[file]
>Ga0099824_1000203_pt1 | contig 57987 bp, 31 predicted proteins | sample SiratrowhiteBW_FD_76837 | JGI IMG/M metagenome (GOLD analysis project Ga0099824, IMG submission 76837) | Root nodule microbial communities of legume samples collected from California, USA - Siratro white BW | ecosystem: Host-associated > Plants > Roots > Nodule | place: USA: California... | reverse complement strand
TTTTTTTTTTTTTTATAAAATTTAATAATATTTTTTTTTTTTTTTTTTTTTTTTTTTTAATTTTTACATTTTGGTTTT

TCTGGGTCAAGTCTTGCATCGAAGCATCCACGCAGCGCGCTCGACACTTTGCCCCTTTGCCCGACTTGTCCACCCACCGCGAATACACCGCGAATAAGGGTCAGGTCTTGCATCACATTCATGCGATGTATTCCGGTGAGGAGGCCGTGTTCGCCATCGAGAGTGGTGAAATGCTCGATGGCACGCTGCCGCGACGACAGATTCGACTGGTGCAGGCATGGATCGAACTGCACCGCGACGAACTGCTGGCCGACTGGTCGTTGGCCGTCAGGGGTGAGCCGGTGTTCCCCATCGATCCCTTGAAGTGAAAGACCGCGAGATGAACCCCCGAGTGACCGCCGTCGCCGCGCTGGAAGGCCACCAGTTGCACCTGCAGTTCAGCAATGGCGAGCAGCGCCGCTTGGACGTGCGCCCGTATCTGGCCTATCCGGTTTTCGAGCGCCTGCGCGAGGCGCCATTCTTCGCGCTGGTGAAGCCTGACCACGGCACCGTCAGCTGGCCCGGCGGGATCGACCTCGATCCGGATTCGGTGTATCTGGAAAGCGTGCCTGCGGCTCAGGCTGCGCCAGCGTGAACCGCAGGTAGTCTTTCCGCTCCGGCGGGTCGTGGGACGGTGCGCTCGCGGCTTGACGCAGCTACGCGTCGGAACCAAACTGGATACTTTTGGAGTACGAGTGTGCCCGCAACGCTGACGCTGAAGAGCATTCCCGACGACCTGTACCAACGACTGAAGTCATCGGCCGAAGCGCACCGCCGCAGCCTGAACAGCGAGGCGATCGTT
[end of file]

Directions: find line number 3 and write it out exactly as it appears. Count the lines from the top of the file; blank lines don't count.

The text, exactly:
TCTGGGTCAAGTCTTGCATCGAAGCATCCACGCAGCGCGCTCGACACTTTGCCCCTTTGCCCGACTTGTCCACCCACCGCGAATACACCGCGAATAAGGGTCAGGTCTTGCATCACATTCATGCGATGTATTCCGGTGAGGAGGCCGTGTTCGCCATCGAGAGTGGTGAAATGCTCGATGGCACGCTGCCGCGACGACAGATTCGACTGGTGCAGGCATGGATCGAACTGCACCGCGACGAACTGCTGGCCGACTGGTCGTTGGCCGTCAGGGGTGAGCCGGTGTTCCCCATCGATCCCTTGAAGTGAAAGACCGCGAGATGAACCCCCGAGTGACCGCCGTCGCCGCGCTGGAAGGCCACCAGTTGCACCTGCAGTTCAGCAATGGCGAGCAGCGCCGCTTGGACGTGCGCCCGTATCTGGCCTATCCGGTTTTCGAGCGCCTGCGCGAGGCGCCATTCTTCGCGCTGGTGAAGCCTGACCACGGCACCGTCAGCTGGCCCGGCGGGATCGACCTCGATCCGGATTCGGTGTATCTGGAAAGCGTGCCTGCGGCTCAGGCTGCGCCAGCGTGAACCGCAGGTAGTCTTTCCGCTCCGGCGGGTCGTGGGACGGTGCGCTCGCGGCTTGACGCAGCTACGCGTCGGAACCAAACTGGATACTTTTGGAGTACGAGTGTGCCCGCAACGCTGACGCTGAAGAGCATTCCCGACGACCTGTACCAACGACTGAAGTCATCGGCCGAAGCGCACCGCCGCAGCCTGAACAGCGAGGCGATCGTT